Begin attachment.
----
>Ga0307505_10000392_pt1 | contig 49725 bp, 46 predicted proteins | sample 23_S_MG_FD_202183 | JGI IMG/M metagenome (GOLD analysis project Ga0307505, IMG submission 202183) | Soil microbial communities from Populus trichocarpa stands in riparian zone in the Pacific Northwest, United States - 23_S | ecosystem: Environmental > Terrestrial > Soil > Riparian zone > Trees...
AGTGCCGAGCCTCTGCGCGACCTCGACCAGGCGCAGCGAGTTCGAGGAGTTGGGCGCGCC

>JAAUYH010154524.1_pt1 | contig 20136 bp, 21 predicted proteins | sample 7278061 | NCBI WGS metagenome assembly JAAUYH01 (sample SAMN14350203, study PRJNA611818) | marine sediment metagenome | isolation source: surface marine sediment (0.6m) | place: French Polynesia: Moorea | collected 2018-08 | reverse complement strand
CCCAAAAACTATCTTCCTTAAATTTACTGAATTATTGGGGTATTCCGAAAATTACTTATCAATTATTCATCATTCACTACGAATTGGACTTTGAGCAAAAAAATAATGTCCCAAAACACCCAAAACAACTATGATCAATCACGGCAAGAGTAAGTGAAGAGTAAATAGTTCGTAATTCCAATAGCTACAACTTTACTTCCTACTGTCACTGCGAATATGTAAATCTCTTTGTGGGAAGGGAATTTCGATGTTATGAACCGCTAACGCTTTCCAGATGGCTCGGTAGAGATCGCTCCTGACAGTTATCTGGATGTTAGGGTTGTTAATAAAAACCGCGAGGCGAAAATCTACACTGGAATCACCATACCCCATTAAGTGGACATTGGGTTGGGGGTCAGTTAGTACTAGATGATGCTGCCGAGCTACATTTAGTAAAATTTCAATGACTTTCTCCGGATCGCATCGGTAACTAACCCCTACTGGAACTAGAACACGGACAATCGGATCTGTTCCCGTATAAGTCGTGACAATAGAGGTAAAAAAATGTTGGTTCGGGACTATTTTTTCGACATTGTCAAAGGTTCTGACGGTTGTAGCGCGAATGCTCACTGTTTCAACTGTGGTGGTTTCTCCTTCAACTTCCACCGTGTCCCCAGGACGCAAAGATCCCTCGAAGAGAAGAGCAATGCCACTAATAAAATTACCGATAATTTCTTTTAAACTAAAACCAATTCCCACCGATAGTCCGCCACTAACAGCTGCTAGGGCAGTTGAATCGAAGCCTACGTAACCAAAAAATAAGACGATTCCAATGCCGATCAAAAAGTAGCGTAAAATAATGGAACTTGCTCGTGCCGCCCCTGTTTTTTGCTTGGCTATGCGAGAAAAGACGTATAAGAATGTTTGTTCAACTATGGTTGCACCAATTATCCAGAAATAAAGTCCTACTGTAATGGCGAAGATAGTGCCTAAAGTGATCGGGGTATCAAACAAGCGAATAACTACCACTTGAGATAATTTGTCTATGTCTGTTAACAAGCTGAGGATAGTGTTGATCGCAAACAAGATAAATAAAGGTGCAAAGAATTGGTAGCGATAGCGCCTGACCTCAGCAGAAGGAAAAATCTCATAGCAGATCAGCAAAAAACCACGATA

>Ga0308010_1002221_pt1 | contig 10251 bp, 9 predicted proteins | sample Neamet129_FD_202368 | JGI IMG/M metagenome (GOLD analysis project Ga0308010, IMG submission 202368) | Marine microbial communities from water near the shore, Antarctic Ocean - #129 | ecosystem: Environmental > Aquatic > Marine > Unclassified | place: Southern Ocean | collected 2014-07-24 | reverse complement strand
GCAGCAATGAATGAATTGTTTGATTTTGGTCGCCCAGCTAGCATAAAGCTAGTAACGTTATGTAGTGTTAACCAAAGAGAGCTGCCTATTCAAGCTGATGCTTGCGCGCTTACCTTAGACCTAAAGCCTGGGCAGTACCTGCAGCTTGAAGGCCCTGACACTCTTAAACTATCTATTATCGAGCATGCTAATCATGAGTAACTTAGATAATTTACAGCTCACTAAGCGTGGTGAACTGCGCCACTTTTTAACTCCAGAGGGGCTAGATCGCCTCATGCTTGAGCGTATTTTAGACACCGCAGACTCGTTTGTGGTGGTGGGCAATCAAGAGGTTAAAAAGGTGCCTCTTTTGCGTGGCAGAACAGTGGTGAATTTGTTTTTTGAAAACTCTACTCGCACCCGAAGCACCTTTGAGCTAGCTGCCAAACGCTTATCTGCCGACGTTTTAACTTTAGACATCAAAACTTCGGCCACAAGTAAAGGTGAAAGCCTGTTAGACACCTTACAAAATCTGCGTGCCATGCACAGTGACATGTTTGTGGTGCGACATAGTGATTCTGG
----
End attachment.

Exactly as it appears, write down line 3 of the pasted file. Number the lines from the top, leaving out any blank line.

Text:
>JAAUYH010154524.1_pt1 | contig 20136 bp, 21 predicted proteins | sample 7278061 | NCBI WGS metagenome assembly JAAUYH01 (sample SAMN14350203, study PRJNA611818) | marine sediment metagenome | isolation source: surface marine sediment (0.6m) | place: French Polynesia: Moorea | collected 2018-08 | reverse complement strand